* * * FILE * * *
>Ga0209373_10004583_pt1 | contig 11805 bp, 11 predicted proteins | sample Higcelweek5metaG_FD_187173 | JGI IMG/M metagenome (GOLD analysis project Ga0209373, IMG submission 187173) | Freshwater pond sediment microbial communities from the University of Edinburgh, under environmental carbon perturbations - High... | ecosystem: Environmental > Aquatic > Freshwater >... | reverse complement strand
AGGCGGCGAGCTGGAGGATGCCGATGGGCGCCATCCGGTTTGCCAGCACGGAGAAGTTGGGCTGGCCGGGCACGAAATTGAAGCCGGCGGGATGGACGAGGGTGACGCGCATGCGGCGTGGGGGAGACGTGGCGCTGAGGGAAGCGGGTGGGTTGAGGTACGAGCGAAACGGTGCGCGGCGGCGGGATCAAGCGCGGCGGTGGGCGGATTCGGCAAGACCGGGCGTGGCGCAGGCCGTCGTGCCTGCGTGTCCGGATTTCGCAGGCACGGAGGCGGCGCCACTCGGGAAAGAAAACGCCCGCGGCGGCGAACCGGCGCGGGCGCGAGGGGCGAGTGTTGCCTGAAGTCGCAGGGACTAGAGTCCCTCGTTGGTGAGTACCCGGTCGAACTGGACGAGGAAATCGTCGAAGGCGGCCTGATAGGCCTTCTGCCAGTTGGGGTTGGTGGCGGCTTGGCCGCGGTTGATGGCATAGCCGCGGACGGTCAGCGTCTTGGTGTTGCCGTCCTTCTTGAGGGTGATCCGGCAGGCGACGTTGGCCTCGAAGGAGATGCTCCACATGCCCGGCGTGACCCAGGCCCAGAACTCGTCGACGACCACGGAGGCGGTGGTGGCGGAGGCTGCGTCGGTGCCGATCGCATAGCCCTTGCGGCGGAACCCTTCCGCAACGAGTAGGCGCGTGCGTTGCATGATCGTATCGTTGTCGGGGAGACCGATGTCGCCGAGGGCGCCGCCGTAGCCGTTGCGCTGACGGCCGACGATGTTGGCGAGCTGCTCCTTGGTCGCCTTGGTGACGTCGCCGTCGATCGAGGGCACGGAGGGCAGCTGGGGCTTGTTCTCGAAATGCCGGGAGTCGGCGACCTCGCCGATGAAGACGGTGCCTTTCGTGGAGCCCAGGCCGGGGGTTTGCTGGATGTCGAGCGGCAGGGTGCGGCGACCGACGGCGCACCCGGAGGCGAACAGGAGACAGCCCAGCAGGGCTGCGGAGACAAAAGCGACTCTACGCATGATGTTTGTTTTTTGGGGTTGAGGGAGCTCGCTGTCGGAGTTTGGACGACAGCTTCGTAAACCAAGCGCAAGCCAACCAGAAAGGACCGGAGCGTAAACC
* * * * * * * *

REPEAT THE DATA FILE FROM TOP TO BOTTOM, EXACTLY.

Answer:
>Ga0209373_10004583_pt1 | contig 11805 bp, 11 predicted proteins | sample Higcelweek5metaG_FD_187173 | JGI IMG/M metagenome (GOLD analysis project Ga0209373, IMG submission 187173) | Freshwater pond sediment microbial communities from the University of Edinburgh, under environmental carbon perturbations - High... | ecosystem: Environmental > Aquatic > Freshwater >... | reverse complement strand
AGGCGGCGAGCTGGAGGATGCCGATGGGCGCCATCCGGTTTGCCAGCACGGAGAAGTTGGGCTGGCCGGGCACGAAATTGAAGCCGGCGGGATGGACGAGGGTGACGCGCATGCGGCGTGGGGGAGACGTGGCGCTGAGGGAAGCGGGTGGGTTGAGGTACGAGCGAAACGGTGCGCGGCGGCGGGATCAAGCGCGGCGGTGGGCGGATTCGGCAAGACCGGGCGTGGCGCAGGCCGTCGTGCCTGCGTGTCCGGATTTCGCAGGCACGGAGGCGGCGCCACTCGGGAAAGAAAACGCCCGCGGCGGCGAACCGGCGCGGGCGCGAGGGGCGAGTGTTGCCTGAAGTCGCAGGGACTAGAGTCCCTCGTTGGTGAGTACCCGGTCGAACTGGACGAGGAAATCGTCGAAGGCGGCCTGATAGGCCTTCTGCCAGTTGGGGTTGGTGGCGGCTTGGCCGCGGTTGATGGCATAGCCGCGGACGGTCAGCGTCTTGGTGTTGCCGTCCTTCTTGAGGGTGATCCGGCAGGCGACGTTGGCCTCGAAGGAGATGCTCCACATGCCCGGCGTGACCCAGGCCCAGAACTCGTCGACGACCACGGAGGCGGTGGTGGCGGAGGCTGCGTCGGTGCCGATCGCATAGCCCTTGCGGCGGAACCCTTCCGCAACGAGTAGGCGCGTGCGTTGCATGATCGTATCGTTGTCGGGGAGACCGATGTCGCCGAGGGCGCCGCCGTAGCCGTTGCGCTGACGGCCGACGATGTTGGCGAGCTGCTCCTTGGTCGCCTTGGTGACGTCGCCGTCGATCGAGGGCACGGAGGGCAGCTGGGGCTTGTTCTCGAAATGCCGGGAGTCGGCGACCTCGCCGATGAAGACGGTGCCTTTCGTGGAGCCCAGGCCGGGGGTTTGCTGGATGTCGAGCGGCAGGGTGCGGCGACCGACGGCGCACCCGGAGGCGAACAGGAGACAGCCCAGCAGGGCTGCGGAGACAAAAGCGACTCTACGCATGATGTTTGTTTTTTGGGGTTGAGGGAGCTCGCTGTCGGAGTTTGGACGACAGCTTCGTAAACCAAGCGCAAGCCAACCAGAAAGGACCGGAGCGTAAACC